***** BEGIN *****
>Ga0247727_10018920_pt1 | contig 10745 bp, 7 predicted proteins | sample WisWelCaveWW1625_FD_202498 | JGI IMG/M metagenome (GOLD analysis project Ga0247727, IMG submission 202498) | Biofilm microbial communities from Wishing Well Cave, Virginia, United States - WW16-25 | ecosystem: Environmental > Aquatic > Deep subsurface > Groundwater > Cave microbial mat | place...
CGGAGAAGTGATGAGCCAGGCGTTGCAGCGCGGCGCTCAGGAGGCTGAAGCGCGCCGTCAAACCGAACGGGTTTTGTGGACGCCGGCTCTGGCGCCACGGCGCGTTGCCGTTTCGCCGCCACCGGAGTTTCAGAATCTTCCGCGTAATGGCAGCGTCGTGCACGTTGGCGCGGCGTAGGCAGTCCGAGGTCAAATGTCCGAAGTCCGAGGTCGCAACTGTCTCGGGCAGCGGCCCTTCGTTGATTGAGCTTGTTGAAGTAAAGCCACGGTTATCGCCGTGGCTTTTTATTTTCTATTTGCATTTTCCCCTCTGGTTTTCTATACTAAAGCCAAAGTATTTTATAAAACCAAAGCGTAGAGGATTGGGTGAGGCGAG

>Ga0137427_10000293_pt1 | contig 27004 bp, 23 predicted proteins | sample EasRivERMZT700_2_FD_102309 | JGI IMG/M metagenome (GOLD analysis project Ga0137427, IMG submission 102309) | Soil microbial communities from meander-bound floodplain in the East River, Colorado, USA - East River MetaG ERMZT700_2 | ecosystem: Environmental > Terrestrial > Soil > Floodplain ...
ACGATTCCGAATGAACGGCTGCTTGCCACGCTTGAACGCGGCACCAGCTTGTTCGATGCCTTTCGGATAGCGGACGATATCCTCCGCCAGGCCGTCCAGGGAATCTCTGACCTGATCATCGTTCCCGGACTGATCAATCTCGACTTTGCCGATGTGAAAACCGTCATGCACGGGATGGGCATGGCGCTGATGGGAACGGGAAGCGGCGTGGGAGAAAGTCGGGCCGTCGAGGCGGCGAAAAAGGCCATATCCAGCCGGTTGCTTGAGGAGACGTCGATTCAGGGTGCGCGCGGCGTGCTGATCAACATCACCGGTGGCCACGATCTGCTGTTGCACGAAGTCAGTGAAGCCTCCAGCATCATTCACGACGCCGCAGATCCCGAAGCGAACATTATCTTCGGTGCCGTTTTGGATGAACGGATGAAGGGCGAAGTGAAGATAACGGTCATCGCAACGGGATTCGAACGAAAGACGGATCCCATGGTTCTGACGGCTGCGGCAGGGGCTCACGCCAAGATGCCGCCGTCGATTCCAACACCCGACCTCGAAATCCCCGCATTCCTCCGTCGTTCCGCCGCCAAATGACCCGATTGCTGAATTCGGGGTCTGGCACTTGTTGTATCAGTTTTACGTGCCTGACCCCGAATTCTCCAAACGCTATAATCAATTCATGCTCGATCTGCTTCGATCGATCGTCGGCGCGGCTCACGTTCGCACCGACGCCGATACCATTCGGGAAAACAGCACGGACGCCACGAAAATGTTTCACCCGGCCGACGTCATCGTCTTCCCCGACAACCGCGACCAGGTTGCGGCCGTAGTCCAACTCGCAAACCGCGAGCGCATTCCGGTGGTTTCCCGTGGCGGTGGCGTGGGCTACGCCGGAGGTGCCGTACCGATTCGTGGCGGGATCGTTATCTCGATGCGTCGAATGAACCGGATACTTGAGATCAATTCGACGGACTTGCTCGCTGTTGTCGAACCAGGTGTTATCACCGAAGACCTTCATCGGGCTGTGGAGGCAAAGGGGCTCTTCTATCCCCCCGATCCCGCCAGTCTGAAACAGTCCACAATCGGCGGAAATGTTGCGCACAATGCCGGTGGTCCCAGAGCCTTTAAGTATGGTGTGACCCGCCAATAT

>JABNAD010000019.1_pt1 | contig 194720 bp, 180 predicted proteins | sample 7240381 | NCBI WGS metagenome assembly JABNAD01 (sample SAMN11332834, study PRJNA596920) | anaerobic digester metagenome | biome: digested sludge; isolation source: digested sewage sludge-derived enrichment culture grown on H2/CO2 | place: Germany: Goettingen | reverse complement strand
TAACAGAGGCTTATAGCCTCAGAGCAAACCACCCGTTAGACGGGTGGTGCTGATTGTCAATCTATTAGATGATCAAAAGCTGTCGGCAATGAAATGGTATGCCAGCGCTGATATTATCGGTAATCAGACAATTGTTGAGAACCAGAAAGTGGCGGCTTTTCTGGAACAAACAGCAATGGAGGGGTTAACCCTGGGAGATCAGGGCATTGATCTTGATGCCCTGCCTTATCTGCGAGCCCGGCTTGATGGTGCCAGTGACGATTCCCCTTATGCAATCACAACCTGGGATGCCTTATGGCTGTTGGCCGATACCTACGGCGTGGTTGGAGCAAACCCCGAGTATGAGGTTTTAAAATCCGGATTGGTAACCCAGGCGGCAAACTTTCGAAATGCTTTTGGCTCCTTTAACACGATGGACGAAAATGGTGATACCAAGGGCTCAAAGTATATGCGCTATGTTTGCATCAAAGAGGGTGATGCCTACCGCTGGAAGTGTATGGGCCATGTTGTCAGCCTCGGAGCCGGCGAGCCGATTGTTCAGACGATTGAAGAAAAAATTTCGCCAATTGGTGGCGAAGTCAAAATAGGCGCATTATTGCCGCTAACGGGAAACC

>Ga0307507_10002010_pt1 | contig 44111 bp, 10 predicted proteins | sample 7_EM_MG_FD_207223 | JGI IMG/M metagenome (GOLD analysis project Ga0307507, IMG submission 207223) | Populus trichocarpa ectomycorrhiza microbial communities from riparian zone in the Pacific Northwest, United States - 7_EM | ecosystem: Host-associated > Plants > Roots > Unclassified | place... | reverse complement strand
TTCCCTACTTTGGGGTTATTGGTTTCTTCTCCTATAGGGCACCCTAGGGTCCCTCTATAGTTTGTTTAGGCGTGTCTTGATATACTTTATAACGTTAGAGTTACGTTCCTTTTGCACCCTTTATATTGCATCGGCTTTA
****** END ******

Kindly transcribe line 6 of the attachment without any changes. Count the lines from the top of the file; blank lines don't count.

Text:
TAACAGAGGCTTATAGCCTCAGAGCAAACCACCCGTTAGACGGGTGGTGCTGATTGTCAATCTATTAGATGATCAAAAGCTGTCGGCAATGAAATGGTATGCCAGCGCTGATATTATCGGTAATCAGACAATTGTTGAGAACCAGAAAGTGGCGGCTTTTCTGGAACAAACAGCAATGGAGGGGTTAACCCTGGGAGATCAGGGCATTGATCTTGATGCCCTGCCTTATCTGCGAGCCCGGCTTGATGGTGCCAGTGACGATTCCCCTTATGCAATCACAACCTGGGATGCCTTATGGCTGTTGGCCGATACCTACGGCGTGGTTGGAGCAAACCCCGAGTATGAGGTTTTAAAATCCGGATTGGTAACCCAGGCGGCAAACTTTCGAAATGCTTTTGGCTCCTTTAACACGATGGACGAAAATGGTGATACCAAGGGCTCAAAGTATATGCGCTATGTTTGCATCAAAGAGGGTGATGCCTACCGCTGGAAGTGTATGGGCCATGTTGTCAGCCTCGGAGCCGGCGAGCCGATTGTTCAGACGATTGAAGAAAAAATTTCGCCAATTGGTGGCGAAGTCAAAATAGGCGCATTATTGCCGCTAACGGGAAACC